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Redistricting Critics Stage Basketball Game To Highlight ‘Rigged’ System

Game Part Of Push For Bill To Create Nonpartisan Commission To Draw District Lines

Sachin Chheda
Sachin Chheda, director of the Fair Elections Project. Shawn Johnson/WPR

Advocates who want to change the way Wisconsin’s legislative district lines get drawn are going to new lengths to tell the public that the current system is unfair.

They staged a basketball game outside the state capitol building Wednesday between the “People” and the “Politicians.”

The “Politicians” team had all the advantages: more players, a lower hoop, and a referee who was on their side. The “People” team lost. It wasn’t even close.

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“What you just saw here was a rigged game, which is just like the rigged system that we have here in Wisconsin to draw the maps,” said Sachin Chheda, director of the Fair Elections Project.

Chheda’s group is one of several who staged Wednesday’s game to call for passage of a bill that would create a nonpartisan redistricting process in Wisconsin.

“We want our maps to be drawn in the public domain with public input,” said Renee Gasch, an organizer for Citizen Action. “We want our races to be competitive and contested so that new candidates feel like they have a fair shot at winning and all candidates have to earn our votes.”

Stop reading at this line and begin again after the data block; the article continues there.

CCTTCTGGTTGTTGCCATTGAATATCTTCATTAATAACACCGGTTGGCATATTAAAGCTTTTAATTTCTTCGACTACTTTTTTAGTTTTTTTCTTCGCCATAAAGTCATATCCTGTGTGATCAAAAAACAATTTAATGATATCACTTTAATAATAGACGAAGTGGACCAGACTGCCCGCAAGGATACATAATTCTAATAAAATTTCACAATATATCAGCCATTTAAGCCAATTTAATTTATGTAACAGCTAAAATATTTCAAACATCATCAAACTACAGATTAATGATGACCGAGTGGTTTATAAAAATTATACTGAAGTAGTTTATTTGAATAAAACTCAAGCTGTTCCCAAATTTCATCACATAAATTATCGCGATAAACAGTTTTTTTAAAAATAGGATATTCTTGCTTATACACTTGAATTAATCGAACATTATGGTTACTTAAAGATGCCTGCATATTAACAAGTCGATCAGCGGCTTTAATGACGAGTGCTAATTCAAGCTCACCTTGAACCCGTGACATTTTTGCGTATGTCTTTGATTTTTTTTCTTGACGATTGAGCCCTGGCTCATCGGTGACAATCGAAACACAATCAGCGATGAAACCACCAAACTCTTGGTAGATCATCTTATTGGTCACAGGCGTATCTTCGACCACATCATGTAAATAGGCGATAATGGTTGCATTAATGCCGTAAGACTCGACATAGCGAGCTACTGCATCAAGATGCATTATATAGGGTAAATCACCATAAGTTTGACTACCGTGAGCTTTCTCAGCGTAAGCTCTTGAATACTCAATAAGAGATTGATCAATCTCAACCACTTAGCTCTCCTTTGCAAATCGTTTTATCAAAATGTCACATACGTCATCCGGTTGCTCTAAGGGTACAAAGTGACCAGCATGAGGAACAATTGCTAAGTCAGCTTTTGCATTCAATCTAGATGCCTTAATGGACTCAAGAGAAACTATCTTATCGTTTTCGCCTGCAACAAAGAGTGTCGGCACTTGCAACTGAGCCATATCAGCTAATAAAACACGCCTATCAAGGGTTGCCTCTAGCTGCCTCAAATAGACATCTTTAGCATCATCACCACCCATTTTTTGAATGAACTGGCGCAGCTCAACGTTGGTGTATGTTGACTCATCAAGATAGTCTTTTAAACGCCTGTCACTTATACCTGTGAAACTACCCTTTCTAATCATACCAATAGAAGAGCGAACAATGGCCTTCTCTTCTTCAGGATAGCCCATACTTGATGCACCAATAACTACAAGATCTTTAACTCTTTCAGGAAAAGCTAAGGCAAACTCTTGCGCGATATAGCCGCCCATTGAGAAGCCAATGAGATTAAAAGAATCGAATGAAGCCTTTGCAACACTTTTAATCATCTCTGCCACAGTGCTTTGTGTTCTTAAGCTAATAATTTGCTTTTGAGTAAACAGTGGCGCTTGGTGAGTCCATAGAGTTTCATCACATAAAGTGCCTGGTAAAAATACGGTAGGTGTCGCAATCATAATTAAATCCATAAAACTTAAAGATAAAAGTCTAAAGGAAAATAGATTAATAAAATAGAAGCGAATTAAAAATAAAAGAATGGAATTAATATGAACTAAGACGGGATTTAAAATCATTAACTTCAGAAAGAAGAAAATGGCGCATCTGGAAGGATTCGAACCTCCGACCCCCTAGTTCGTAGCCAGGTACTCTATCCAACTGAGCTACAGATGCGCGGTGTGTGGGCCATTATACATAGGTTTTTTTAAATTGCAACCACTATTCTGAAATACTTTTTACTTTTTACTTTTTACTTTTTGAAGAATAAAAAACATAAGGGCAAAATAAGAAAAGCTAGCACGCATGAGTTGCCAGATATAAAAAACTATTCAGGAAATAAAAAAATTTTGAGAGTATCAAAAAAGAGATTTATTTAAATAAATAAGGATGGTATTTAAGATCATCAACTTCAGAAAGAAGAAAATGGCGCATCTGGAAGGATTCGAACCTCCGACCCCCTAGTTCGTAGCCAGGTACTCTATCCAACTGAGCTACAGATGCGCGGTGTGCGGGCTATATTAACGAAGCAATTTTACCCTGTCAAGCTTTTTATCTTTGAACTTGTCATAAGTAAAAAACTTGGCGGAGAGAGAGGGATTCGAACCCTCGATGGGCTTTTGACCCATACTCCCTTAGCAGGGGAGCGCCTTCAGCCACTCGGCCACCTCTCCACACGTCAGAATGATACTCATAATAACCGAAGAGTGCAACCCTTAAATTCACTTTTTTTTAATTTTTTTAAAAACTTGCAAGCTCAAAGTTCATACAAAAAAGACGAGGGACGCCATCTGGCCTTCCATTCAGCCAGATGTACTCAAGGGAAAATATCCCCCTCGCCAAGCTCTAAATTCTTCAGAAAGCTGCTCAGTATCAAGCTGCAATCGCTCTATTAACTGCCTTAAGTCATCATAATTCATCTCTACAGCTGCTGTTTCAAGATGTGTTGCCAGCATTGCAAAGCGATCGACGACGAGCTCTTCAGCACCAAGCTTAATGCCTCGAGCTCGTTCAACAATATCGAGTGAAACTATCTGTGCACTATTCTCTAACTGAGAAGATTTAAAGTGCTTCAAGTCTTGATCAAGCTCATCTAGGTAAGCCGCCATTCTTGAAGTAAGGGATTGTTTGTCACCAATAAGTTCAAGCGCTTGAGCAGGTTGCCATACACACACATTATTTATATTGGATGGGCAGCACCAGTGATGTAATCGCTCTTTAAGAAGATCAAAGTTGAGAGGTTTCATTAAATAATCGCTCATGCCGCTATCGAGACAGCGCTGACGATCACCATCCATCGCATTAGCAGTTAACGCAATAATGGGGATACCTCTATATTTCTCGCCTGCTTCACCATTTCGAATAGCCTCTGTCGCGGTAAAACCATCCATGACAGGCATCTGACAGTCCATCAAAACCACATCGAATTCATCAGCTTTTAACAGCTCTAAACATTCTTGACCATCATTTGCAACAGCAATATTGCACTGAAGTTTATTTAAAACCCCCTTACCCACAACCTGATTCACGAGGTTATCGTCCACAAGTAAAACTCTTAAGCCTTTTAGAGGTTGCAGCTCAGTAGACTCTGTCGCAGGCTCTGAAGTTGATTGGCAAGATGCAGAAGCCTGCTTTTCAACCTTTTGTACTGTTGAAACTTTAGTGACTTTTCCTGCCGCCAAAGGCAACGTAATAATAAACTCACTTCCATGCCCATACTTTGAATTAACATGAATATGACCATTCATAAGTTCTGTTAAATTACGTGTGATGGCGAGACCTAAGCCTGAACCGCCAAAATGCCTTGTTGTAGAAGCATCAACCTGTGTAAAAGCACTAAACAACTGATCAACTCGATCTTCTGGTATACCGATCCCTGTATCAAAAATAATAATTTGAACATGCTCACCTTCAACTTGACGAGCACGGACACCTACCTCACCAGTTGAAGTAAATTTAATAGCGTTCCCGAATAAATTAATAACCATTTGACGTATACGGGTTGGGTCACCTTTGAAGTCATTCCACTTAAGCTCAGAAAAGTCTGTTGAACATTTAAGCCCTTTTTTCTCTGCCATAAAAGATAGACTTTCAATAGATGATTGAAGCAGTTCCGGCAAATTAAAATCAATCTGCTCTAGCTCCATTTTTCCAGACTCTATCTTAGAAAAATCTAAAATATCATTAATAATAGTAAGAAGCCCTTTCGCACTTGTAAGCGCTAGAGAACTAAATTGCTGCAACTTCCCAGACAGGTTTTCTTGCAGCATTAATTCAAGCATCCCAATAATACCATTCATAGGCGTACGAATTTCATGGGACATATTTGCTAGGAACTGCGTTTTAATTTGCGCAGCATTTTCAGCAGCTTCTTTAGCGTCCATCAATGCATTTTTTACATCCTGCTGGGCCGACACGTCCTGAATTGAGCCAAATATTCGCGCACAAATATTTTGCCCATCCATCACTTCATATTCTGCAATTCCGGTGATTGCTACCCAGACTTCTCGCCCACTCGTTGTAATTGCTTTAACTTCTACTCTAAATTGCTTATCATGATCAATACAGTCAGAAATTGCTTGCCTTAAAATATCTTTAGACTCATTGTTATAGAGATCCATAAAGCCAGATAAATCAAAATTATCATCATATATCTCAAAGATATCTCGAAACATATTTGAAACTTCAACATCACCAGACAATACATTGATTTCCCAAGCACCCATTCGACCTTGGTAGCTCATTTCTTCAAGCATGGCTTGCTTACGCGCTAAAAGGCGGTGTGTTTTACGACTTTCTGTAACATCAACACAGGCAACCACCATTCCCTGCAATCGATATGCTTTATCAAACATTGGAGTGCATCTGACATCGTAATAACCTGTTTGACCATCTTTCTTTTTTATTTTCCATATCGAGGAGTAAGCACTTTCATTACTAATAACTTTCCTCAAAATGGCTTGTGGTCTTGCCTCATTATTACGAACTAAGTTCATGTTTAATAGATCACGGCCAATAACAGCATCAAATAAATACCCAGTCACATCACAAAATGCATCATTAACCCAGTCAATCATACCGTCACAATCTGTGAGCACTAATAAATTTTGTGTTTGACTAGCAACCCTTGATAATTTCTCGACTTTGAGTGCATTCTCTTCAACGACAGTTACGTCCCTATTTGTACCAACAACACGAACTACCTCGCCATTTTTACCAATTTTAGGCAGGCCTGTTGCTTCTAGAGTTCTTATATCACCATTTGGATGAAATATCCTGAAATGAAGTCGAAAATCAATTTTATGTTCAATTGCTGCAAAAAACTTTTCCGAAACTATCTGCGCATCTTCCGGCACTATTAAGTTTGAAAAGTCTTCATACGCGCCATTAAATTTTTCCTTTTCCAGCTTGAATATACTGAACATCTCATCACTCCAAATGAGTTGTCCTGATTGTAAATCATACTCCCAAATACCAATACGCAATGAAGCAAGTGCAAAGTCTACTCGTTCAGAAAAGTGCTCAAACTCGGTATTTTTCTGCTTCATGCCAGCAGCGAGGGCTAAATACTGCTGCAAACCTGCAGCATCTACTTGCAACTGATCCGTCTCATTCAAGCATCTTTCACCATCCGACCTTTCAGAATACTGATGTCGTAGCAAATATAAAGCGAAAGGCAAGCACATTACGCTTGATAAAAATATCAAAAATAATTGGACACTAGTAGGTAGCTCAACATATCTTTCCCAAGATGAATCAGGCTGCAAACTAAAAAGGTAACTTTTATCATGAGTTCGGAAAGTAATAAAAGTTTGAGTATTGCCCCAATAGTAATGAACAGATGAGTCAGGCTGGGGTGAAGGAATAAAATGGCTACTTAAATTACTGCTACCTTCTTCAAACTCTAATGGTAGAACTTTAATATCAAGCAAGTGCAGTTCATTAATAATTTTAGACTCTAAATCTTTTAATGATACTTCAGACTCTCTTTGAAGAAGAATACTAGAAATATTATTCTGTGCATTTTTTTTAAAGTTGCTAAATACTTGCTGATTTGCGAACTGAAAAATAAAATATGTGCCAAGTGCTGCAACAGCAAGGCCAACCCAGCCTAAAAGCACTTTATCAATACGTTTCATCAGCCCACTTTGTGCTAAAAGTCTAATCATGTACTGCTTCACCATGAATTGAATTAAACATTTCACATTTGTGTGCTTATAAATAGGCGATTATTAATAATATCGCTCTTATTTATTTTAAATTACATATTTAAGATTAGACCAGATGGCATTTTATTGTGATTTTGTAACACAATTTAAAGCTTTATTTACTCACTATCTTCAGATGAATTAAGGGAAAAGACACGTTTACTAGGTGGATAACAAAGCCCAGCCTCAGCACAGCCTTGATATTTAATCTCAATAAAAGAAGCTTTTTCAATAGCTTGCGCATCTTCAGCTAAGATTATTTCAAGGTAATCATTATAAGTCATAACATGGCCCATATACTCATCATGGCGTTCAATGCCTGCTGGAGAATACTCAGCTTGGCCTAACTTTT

Advocates say 37 Wisconsin counties have now passed a “Fair Maps Resolution” calling for moving redistricting to a nonpartisan commission.

Under current law, district lines are drawn by the Legislature and signed into law by the governor.

If that process breaks down, then courts end up drawing district lines. But when one party controls all of state government, as Republicans did in 2011, its members can draw legislative districts that give them a political edge.

The Fair Elections Project and other groups are currently challenging Wisconsin’s map before the U.S. Supreme Court. They argue the map drawn by Wisconsin Republicans in 2011 was so partisan it violated the constitutional rights of Democratic voters.

Experts say the court may not issue a decision until late June, and that even if plaintiffs prevail, justices likely won’t order new district lines drawn before the 2020 election cycle.

In Wednesday’s post-game press conference, Chheda disputed that.

“You can’t have an election under unconstitutional maps,” Chheda said. “If peoples’ rights are being deprived, you have to solve that issue.”